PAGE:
Opinion

Opinion

Editorial: 10 items N.C. legislators need to repeal, repair or replace

Posted July 21, 2017 5:00 a.m. EDT
Updated July 21, 2017 11:08 a.m. EDT

The North Carolina Legislative Building on Feb. 17, 2015.

A CBC Editorial: Friday, July 21, 2017; Editorial # 8189
The following is the opinion of Capitol Broadcasting Company

The secretive and careless manner in which legislative leaders slapped together the state budget quickly became clear in the omissions, mistakes and poorly thought-out elements of the $23 billion spending plan.

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Public education was neglected, the needs of the less fortunate were ignored, and opportunities to better serve the state’s citizens, protect its environment and expand economic opportunity were overlooked.

The General Assembly returns into session on Aug. 3. It has the chance to address legislation vetoed by Gov. Roy Cooper as well as handle other business.

If recent past performance is any example, legislative leaders will meander off into unexplored and unchartered wilderness to expand their authority and stifle those who might challenge, or act independently, of it. We hope legislators will resist those temptations – which all too often have resulted in their ill-considered actions being declared illegal, improper and unconstitutional after costly legal battles.

Instead, they should look to fix the problems left in the wake of their careless work.

Here are 10 items they can address that will leave North Carolina better off – and actually enhance their reputations. Imagine that!

  • Take an open and non-partisan approach to the court’s orders to draw new legislative and congressional districts. Additionally, they should lay the groundwork for a non-partisan commission that will handle redistricting in the future.
  • Fully fund, as has been promised, the legislative mandate to cut public school class size in the lower grades. Local schools – and the people who work for them – have again been left in limbo and should not have to wait until next spring to know how to handle the budget and whether teachers will need to be dismissed or rehired. Fulfill this obligation to our children before giving more corporate tax cuts to those who don’t need it.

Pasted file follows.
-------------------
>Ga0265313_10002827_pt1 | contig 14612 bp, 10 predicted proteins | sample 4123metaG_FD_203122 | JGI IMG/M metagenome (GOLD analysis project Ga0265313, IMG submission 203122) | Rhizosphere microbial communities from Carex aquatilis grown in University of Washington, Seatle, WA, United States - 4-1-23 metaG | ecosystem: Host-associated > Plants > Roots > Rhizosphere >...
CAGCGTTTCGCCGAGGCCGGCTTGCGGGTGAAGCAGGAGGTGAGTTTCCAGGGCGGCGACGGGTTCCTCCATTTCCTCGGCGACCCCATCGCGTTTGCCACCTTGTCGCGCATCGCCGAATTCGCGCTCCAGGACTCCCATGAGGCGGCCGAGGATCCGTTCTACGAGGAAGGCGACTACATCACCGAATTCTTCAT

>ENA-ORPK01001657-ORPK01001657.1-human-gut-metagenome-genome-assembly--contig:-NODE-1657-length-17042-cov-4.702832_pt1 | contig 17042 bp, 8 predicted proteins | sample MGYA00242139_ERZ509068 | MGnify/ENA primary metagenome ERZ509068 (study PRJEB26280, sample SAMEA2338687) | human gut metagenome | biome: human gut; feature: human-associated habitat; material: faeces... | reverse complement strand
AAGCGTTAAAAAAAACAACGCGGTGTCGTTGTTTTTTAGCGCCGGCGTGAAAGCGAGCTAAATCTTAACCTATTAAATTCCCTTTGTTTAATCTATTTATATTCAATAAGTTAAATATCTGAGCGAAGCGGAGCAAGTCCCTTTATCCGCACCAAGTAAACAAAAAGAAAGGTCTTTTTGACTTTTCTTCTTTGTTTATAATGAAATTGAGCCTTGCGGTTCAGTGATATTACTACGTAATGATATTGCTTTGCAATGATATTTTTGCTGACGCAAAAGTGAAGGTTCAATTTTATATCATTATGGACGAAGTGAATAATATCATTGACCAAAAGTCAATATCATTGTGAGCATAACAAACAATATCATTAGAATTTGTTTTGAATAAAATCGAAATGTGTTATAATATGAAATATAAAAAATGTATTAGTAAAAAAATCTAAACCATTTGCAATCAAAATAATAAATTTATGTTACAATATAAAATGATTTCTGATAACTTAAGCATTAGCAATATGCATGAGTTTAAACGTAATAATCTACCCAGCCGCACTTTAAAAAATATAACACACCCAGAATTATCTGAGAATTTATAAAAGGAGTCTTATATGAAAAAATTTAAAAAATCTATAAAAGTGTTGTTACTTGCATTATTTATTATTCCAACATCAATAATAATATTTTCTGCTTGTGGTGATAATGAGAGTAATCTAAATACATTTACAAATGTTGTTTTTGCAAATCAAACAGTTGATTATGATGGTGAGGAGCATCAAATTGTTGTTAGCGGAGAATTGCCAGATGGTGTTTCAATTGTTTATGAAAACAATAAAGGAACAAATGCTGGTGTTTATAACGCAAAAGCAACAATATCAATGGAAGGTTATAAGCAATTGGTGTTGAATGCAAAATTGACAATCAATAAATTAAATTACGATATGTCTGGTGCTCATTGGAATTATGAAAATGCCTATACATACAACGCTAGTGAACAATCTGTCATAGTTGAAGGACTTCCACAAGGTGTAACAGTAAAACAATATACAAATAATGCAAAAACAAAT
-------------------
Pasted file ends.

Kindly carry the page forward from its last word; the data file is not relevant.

• Restore $10 million that was irresponsibly cut from the state Department of Justice’s budget. Petty partisan politics in the legislature has become a threat to law and order – leaving the agency ill-equipped to protect the state’s interests in court and properly enforce the law.
  • Expand Medicaid while there’s still the chance. Politicians in Washington are recognizing they aren’t going to be able to, nor should they, repeal Obamacare. Continuing to deny health services to half-a-million needy North Carolinians is cruel and unnecessary.
  • Restore $1.8 million in cuts to the state’s legal aid funding. The cuts hurt poor people trying to deal with mortgage foreclosures, evictions, disability cases, veterans’ benefits and disaster relief. The cuts even hurt victims of domestic abuse who are trying to get restraining orders against abusers. Do these cuts really reflect legislators’ best intentions? Surely not.
  • Reverse the action legislators took to make several local school board elections partisan. There has been no grassroots movement to do this and it is unwise and unproductive – just leading to more unproductive legal battles – as the Lexington City School District is threatening now.
  • End the foolish and insulting impeachment effort aimed at Secretary of State Elaine Marshall. It is a needless diversion and waste of time. She’s done nothing to deserve such mistreatment. If any change is needed, the voters are more than capable of making that determination.
  • Repeal H17 – the law passed late last year that has set off the battle between the Superintendent of Public Instruction and the State Board of Education. This is little more than another unnecessary power grab that wastes taxpayer money on legal bills.
  • Repeal the ideology-driven wind farm ban. State Sen. Harry Brown’s hot-air bluster is tarnishing one of the few economic development bright spots for North Carolina.
  • Look for money that’s been left on the table. In the hastily drafted final budget legislators forgot to include matching funds for a $9.2 million federal grant to protect military bases. Fix that omission and at the same time, think about how much more might have been overlooked, and go after it.

None of this is very heavy lifting. All it requires is shedding partisan blinders and focusing on what is best for North Carolina – not on what’s best for partisan lawmakers, a political party or special interest.

Wouldn’t that be original?

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